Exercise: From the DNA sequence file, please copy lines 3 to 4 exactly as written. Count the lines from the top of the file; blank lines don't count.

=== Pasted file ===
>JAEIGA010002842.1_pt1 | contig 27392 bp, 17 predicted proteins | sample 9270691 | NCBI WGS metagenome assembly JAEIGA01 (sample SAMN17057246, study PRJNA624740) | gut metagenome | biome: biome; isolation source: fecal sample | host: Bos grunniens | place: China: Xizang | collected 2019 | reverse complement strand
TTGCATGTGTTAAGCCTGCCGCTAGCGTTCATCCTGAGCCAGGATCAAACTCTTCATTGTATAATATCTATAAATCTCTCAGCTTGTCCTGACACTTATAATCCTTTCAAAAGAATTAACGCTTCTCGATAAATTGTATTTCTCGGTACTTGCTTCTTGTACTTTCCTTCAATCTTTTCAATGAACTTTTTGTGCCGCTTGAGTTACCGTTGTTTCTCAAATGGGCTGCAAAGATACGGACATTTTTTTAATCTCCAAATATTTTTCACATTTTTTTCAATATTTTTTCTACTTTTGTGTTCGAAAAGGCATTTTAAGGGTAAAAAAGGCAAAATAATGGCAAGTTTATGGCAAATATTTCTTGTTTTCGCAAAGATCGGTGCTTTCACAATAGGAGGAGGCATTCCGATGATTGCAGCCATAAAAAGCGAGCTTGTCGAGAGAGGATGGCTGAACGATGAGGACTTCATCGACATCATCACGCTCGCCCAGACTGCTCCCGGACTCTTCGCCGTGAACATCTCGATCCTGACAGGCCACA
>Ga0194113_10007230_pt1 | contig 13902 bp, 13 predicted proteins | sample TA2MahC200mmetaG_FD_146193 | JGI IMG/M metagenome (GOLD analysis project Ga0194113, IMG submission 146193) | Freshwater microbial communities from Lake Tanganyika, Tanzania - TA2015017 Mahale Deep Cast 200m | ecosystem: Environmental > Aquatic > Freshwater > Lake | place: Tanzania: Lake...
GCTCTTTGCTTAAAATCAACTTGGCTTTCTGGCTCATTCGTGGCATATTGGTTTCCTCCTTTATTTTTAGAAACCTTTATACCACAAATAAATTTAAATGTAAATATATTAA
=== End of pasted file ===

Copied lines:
>Ga0194113_10007230_pt1 | contig 13902 bp, 13 predicted proteins | sample TA2MahC200mmetaG_FD_146193 | JGI IMG/M metagenome (GOLD analysis project Ga0194113, IMG submission 146193) | Freshwater microbial communities from Lake Tanganyika, Tanzania - TA2015017 Mahale Deep Cast 200m | ecosystem: Environmental > Aquatic > Freshwater > Lake | place: Tanzania: Lake...
GCTCTTTGCTTAAAATCAACTTGGCTTTCTGGCTCATTCGTGGCATATTGGTTTCCTCCTTTATTTTTAGAAACCTTTATACCACAAATAAATTTAAATGTAAATATATTAA